By Laura Maltby Thursday 01 November 2012 Updated: 05/11 13:40
A WEBSITE designed to help underage teens in Warwickshire better understand sex and relationships, branded 'perverse' by critics, has been defended by council chiefs.
The Respect yourself website and smartphone app – aimed at children aged 13 and over – was created by a team of youngsters from Warwickshire Youth Council and Avon Valley School in Rugby, who worked in partnership with NHS Warwickshire, Coventry University and Warwickshire County Council to provide help and information to teenagers.
Modelled on the Dutch approach to sex education, the website features pictures of a naked man and woman with their erogenous zones highlighted, a 'sextionary' defining a variety of slang terms and a question and answer section.
The frequently asked questions section features answers to questions posed by teenagers ranging from 'How does the contraceptive pill work?' to 'How do you deal with being bisexual?'
And young people thinking about losing their virginity are directed to a page entitled 'Am I Ready?' with a list of six questions designed to help them decide.
But the £24,000 project - paid for by an NHS West Midlands research fund - has come under fire from Leamington-based antiabortion charity Life who argue the language is inappropriate, adding the site site does not have young people’s best interests at heart, and it promotes dangerous, irresponsible and even illegal behaviour.
A spokesperson for the charity said: "Despite the website branding, there is barely any mention of respect and no exploration of what it means to act respectfully towards yourself and others.
"Search terms such as commitment, intimacy, faithfulness and long-term come back with No Results Found - it’s equivalent to a stranger talking to children about sex in great detail without parents’ knowledge except in this case, the stranger is funded by the taxpayer."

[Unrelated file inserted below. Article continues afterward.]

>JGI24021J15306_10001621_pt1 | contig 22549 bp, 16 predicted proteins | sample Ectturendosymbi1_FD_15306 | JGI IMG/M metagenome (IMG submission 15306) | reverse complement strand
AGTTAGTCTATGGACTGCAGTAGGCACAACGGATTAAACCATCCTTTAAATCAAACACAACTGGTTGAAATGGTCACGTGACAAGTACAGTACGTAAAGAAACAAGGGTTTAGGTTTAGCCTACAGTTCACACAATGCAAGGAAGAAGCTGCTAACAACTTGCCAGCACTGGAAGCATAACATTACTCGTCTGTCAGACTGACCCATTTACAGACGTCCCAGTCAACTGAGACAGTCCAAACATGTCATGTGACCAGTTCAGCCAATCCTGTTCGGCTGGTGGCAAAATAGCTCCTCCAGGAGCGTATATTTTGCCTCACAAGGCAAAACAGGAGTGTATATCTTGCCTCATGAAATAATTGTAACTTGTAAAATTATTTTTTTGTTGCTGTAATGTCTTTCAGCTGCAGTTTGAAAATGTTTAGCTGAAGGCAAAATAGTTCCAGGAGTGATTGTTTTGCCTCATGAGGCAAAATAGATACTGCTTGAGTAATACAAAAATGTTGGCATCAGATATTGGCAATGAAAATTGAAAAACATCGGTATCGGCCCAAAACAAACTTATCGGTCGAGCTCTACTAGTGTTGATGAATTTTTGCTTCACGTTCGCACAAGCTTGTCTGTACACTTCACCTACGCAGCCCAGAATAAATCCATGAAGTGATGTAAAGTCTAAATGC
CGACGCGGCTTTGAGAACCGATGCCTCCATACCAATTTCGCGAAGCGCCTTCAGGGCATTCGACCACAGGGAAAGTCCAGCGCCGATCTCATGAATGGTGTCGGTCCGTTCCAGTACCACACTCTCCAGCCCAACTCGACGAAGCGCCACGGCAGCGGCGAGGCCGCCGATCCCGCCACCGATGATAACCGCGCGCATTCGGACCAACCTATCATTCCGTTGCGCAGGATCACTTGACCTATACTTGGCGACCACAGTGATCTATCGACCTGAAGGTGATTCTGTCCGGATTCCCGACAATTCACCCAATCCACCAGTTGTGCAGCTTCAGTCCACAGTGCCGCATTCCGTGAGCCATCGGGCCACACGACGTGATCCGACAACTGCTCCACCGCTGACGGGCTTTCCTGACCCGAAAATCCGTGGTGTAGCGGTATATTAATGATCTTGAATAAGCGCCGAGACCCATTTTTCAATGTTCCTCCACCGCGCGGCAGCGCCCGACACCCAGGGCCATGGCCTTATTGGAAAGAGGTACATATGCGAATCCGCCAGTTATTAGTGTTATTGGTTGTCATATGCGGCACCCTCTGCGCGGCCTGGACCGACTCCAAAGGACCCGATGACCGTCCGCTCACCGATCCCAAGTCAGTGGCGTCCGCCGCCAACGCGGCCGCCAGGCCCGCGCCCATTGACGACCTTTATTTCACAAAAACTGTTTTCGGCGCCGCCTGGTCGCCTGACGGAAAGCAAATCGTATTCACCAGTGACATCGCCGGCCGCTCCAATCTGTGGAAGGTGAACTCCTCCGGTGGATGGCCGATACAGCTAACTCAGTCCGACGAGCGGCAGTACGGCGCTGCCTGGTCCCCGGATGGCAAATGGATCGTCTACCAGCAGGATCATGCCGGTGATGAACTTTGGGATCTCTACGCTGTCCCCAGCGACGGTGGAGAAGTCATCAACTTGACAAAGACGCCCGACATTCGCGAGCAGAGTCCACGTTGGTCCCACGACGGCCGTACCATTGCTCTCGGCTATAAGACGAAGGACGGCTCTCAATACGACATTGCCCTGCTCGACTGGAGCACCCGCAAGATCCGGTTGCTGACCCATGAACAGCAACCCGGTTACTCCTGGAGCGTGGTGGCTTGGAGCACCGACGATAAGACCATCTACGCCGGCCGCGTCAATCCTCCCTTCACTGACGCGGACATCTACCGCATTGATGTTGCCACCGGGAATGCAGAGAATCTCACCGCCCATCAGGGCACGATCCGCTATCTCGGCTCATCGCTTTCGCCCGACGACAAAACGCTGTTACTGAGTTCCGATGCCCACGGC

But speaking on behalf of Warwickshire County Council, Respect Yourself project manager Amy Danahay, defended the site.
She said: “The internet has changed how young people find out about sex. It would be naïve to think that many young people are not regularly accessing far more explicit material and if we want to give them access to relevant information, we have to move with the times.
"It is far better that we provide accurate information for them which is easily accessible and monitored by professionals.
"The website is based on research into how this information is presented in the Netherlands where the rate of teenage pregnancy is over five times lower than it is in England and contraception is much more widely used.
“Clearly their approach has worked and we would be wrong if we neglected to take lessons from that. We have every reason to expect that it will have excellent results in tackling a very serious problem for young people in England.”
She added young people had been consulted throughout the development process and the language used was appropriate for the target age group to communicate clear public health messages.
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